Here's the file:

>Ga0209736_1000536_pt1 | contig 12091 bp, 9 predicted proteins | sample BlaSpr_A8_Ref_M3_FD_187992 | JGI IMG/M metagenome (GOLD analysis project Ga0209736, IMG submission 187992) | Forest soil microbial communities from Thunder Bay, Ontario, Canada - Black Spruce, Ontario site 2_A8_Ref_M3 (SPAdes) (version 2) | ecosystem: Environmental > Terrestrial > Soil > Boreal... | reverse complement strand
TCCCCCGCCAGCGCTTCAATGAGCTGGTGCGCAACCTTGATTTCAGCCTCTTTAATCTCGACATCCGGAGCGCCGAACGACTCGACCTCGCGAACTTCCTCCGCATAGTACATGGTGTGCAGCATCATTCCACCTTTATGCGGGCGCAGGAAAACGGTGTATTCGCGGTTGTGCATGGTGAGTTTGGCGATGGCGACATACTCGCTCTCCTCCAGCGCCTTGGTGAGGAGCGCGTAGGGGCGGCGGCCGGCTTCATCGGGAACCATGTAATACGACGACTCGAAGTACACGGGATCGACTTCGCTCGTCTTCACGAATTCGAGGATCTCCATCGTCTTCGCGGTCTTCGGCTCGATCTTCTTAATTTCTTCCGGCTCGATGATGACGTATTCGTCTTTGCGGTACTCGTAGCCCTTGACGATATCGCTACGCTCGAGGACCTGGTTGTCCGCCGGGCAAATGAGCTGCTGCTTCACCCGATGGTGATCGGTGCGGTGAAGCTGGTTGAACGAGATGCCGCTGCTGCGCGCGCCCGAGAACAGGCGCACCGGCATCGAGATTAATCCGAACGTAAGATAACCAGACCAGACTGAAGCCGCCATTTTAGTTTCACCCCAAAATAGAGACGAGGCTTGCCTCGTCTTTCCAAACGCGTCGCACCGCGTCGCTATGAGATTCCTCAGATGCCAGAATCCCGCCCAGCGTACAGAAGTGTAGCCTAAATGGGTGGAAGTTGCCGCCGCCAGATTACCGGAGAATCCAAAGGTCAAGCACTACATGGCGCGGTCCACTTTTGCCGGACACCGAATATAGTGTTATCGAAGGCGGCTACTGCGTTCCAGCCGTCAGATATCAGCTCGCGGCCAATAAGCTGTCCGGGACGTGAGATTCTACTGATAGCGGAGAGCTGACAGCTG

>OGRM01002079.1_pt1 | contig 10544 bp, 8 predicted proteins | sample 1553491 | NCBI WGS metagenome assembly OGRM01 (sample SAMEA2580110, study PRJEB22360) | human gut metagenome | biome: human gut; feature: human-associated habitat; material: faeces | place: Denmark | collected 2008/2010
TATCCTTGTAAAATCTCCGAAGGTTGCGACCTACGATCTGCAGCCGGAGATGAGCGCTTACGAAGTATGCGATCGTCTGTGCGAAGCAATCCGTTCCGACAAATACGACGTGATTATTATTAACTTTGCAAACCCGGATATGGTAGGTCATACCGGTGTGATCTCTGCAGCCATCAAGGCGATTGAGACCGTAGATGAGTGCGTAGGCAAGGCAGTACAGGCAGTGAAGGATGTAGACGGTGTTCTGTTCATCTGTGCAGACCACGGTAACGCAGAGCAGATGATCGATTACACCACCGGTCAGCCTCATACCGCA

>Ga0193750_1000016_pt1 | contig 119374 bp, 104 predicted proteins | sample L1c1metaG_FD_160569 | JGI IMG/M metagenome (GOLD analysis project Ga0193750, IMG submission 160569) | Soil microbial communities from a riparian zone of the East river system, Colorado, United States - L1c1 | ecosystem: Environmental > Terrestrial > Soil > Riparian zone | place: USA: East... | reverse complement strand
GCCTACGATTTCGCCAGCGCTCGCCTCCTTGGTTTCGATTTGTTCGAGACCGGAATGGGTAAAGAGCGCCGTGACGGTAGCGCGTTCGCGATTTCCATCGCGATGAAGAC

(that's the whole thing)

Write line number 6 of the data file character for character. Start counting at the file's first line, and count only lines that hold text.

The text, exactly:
GCCTACGATTTCGCCAGCGCTCGCCTCCTTGGTTTCGATTTGTTCGAGACCGGAATGGGTAAAGAGCGCCGTGACGGTAGCGCGTTCGCGATTTCCATCGCGATGAAGAC